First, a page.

JUAN GONZALEZ: But the WikiLeaks cables do indicate that the State Department officials are concerned about the impact on Pérez Molina and another one of the former colonels of that day, as they see them now as the great political hopes in the current times.
JENNIFER HARBURY: Well, Pérez Molina, of course, trained at the School of the Americas. Allan Nairn’s article presents some strong evidence that he was probably a CIA link, which I think is most likely. He was head of intelligence, and he rose to power at that time, and, again, was trained in the United States and has excellent relationships with the United States. So I think that’s probably true.
I think one other thing that’s of great concern to remember with the election is that he was up in the Nebaj and Ixil Triangle in a position of command throughout the massacres. In this coming election, a large percentage of the Mayan survivors will not be able to vote because of de facto Jim Crow laws. In the ’90s, that number was half of the indigenous women and between a quarter to a third of the men. The numbers are better now, I believe, but no one in Guatemala, including the electoral board, has been able to produce those statistics. They seem to toss those out as not really relevant. In addition, people forced into exile, hundreds of thousands, a large percentage of them will not be able to vote, either. And in addition to that, Pérez Molina has managed to kick Sandra Torres, his only realistic opponent, off the ballot. So, to say the least, this is a very skewed election.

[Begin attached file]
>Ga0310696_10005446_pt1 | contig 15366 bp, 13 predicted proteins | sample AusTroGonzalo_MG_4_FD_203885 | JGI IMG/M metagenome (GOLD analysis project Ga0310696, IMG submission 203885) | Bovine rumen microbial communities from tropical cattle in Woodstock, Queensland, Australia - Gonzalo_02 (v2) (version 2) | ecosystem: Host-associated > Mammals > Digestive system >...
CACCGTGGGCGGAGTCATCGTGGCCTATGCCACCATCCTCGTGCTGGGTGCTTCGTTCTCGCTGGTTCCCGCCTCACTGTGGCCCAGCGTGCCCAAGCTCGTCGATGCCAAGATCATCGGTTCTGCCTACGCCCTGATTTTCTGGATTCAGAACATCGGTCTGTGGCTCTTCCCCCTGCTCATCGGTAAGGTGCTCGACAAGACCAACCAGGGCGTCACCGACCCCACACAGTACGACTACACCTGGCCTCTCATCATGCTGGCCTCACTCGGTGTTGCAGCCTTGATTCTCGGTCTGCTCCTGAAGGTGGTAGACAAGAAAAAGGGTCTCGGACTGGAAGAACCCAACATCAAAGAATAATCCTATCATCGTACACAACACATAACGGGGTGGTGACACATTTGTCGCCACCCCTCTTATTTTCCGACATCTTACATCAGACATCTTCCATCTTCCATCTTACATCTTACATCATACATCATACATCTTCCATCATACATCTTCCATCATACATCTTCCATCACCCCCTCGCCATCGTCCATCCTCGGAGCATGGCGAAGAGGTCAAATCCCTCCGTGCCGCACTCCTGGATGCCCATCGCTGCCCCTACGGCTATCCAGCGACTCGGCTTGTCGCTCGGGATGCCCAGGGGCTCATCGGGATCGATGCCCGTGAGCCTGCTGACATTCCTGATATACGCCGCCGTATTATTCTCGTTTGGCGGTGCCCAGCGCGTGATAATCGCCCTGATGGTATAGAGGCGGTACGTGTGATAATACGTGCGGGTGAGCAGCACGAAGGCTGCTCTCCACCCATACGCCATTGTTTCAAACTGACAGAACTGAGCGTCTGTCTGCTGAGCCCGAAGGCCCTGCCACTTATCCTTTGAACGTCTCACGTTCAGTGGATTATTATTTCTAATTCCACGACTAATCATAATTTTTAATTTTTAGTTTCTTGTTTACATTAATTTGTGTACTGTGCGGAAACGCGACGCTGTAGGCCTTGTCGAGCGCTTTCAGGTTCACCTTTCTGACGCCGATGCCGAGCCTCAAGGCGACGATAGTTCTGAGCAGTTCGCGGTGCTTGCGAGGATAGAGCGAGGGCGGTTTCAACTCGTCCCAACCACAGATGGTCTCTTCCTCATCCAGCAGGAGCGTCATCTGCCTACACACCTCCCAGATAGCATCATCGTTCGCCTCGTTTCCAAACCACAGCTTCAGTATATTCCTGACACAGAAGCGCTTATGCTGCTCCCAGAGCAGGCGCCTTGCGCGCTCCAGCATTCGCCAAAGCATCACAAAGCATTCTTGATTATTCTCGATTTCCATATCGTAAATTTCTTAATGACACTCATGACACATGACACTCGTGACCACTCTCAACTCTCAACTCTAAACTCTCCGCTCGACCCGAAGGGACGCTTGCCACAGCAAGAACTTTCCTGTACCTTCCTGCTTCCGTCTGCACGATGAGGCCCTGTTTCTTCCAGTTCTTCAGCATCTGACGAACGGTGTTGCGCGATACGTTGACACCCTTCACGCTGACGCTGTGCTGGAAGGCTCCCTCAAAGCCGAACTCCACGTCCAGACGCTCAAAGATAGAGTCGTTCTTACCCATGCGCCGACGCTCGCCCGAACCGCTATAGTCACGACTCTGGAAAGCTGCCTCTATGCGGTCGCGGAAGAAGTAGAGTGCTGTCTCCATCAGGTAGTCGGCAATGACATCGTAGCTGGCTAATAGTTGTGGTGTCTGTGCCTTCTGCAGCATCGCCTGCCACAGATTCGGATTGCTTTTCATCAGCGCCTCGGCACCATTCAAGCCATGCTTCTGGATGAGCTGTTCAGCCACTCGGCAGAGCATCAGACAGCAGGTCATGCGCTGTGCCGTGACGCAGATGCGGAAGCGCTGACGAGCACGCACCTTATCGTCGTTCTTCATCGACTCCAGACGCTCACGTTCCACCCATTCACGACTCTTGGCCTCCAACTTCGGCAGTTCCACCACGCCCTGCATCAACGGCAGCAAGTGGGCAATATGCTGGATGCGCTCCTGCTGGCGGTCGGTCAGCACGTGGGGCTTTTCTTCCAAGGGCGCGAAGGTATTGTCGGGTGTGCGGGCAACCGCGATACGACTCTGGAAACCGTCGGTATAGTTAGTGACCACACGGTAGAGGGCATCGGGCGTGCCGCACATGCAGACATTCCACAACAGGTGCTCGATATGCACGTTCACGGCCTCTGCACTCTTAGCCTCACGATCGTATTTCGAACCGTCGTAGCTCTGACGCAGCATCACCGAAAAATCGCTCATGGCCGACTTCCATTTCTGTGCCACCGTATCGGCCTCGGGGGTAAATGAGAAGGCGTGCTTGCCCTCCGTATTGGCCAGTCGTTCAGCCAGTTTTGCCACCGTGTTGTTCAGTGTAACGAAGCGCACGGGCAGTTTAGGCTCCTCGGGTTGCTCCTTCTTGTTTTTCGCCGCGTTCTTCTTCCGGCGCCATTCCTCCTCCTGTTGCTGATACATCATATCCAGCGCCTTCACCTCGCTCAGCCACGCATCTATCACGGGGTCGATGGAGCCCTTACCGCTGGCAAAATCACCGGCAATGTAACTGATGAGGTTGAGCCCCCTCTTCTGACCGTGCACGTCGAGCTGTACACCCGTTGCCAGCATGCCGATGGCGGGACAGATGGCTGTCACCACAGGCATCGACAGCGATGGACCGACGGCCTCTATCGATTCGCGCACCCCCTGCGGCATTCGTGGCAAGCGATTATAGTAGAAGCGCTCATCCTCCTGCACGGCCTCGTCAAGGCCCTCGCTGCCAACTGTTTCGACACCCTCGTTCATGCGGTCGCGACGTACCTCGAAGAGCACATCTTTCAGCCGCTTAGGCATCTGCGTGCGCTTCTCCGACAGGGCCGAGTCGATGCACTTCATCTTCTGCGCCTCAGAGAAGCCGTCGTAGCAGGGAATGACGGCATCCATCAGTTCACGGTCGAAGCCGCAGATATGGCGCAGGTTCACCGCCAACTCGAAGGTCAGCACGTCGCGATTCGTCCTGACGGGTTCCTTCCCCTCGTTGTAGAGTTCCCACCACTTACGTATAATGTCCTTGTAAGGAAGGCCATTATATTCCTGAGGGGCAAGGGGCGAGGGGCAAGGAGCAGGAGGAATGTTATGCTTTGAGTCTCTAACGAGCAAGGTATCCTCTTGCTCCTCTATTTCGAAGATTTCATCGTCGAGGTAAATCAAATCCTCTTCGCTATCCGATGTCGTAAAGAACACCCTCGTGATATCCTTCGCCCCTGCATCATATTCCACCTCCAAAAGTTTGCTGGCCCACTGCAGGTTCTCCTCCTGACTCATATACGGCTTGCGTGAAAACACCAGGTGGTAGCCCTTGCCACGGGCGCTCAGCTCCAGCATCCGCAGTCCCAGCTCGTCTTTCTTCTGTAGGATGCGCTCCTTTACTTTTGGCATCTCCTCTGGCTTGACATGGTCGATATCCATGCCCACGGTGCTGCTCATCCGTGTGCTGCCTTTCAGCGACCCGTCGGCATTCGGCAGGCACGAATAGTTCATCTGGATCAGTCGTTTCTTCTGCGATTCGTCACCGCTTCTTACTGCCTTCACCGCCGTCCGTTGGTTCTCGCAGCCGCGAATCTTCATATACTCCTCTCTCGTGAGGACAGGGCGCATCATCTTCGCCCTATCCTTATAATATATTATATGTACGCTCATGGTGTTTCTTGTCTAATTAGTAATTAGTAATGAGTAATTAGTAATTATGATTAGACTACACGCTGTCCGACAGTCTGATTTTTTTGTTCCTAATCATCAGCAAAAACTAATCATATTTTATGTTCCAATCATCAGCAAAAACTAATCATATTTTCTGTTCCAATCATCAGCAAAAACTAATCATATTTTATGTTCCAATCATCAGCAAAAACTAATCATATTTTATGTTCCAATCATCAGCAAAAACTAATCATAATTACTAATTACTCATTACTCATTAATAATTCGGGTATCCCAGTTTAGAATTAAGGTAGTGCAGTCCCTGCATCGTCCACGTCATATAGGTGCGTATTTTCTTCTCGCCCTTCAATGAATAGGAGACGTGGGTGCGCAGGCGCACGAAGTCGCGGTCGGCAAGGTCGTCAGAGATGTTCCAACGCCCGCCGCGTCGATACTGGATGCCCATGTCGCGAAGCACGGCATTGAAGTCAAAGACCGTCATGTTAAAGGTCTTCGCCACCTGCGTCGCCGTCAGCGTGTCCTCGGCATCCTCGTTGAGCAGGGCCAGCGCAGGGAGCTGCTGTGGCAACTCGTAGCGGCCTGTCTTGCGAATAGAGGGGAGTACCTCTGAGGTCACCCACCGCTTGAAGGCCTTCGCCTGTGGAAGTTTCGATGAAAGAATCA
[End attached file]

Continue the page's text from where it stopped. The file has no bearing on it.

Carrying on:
The New York Times article suggested that people would vote for Pérez Molina because they wanted an iron fist to combat the rising violence, but most of that is being carried out by military leaders who took their uniforms off after the war, created large mafias to run drugs, and hired and trained gangs such as the Zetas—that’s very well documented—to help them run the drugs.